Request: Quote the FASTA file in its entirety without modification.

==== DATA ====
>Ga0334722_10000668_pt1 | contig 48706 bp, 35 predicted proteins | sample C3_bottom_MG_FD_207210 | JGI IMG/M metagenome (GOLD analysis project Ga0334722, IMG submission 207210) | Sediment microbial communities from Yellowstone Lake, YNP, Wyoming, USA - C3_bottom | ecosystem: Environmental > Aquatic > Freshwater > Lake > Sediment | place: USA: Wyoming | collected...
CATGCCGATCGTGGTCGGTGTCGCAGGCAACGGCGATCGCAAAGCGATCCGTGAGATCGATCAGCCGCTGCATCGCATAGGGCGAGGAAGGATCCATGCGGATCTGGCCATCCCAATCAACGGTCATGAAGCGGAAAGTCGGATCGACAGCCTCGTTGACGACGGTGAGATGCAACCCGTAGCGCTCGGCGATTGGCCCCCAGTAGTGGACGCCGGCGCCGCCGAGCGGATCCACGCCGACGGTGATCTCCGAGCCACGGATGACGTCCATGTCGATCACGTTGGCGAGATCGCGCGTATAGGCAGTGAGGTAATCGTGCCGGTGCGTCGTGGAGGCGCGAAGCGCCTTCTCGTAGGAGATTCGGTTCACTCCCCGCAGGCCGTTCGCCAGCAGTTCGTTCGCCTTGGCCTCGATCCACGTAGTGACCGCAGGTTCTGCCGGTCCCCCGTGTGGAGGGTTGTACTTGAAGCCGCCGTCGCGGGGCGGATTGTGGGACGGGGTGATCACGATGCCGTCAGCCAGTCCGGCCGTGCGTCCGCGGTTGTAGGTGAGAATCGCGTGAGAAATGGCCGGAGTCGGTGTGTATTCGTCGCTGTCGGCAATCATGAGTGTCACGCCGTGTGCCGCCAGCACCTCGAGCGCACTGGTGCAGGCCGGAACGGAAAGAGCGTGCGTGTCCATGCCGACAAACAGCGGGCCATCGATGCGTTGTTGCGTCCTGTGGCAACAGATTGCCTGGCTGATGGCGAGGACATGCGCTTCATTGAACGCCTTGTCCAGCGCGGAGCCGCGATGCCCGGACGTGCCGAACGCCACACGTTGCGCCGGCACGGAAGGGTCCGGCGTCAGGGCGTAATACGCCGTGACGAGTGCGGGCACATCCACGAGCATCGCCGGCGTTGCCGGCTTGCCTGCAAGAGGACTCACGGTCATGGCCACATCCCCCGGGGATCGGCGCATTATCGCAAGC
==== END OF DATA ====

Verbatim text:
>Ga0334722_10000668_pt1 | contig 48706 bp, 35 predicted proteins | sample C3_bottom_MG_FD_207210 | JGI IMG/M metagenome (GOLD analysis project Ga0334722, IMG submission 207210) | Sediment microbial communities from Yellowstone Lake, YNP, Wyoming, USA - C3_bottom | ecosystem: Environmental > Aquatic > Freshwater > Lake > Sediment | place: USA: Wyoming | collected...
CATGCCGATCGTGGTCGGTGTCGCAGGCAACGGCGATCGCAAAGCGATCCGTGAGATCGATCAGCCGCTGCATCGCATAGGGCGAGGAAGGATCCATGCGGATCTGGCCATCCCAATCAACGGTCATGAAGCGGAAAGTCGGATCGACAGCCTCGTTGACGACGGTGAGATGCAACCCGTAGCGCTCGGCGATTGGCCCCCAGTAGTGGACGCCGGCGCCGCCGAGCGGATCCACGCCGACGGTGATCTCCGAGCCACGGATGACGTCCATGTCGATCACGTTGGCGAGATCGCGCGTATAGGCAGTGAGGTAATCGTGCCGGTGCGTCGTGGAGGCGCGAAGCGCCTTCTCGTAGGAGATTCGGTTCACTCCCCGCAGGCCGTTCGCCAGCAGTTCGTTCGCCTTGGCCTCGATCCACGTAGTGACCGCAGGTTCTGCCGGTCCCCCGTGTGGAGGGTTGTACTTGAAGCCGCCGTCGCGGGGCGGATTGTGGGACGGGGTGATCACGATGCCGTCAGCCAGTCCGGCCGTGCGTCCGCGGTTGTAGGTGAGAATCGCGTGAGAAATGGCCGGAGTCGGTGTGTATTCGTCGCTGTCGGCAATCATGAGTGTCACGCCGTGTGCCGCCAGCACCTCGAGCGCACTGGTGCAGGCCGGAACGGAAAGAGCGTGCGTGTCCATGCCGACAAACAGCGGGCCATCGATGCGTTGTTGCGTCCTGTGGCAACAGATTGCCTGGCTGATGGCGAGGACATGCGCTTCATTGAACGCCTTGTCCAGCGCGGAGCCGCGATGCCCGGACGTGCCGAACGCCACACGTTGCGCCGGCACGGAAGGGTCCGGCGTCAGGGCGTAATACGCCGTGACGAGTGCGGGCACATCCACGAGCATCGCCGGCGTTGCCGGCTTGCCTGCAAGAGGACTCACGGTCATGGCCACATCCCCCGGGGATCGGCGCATTATCGCAAGC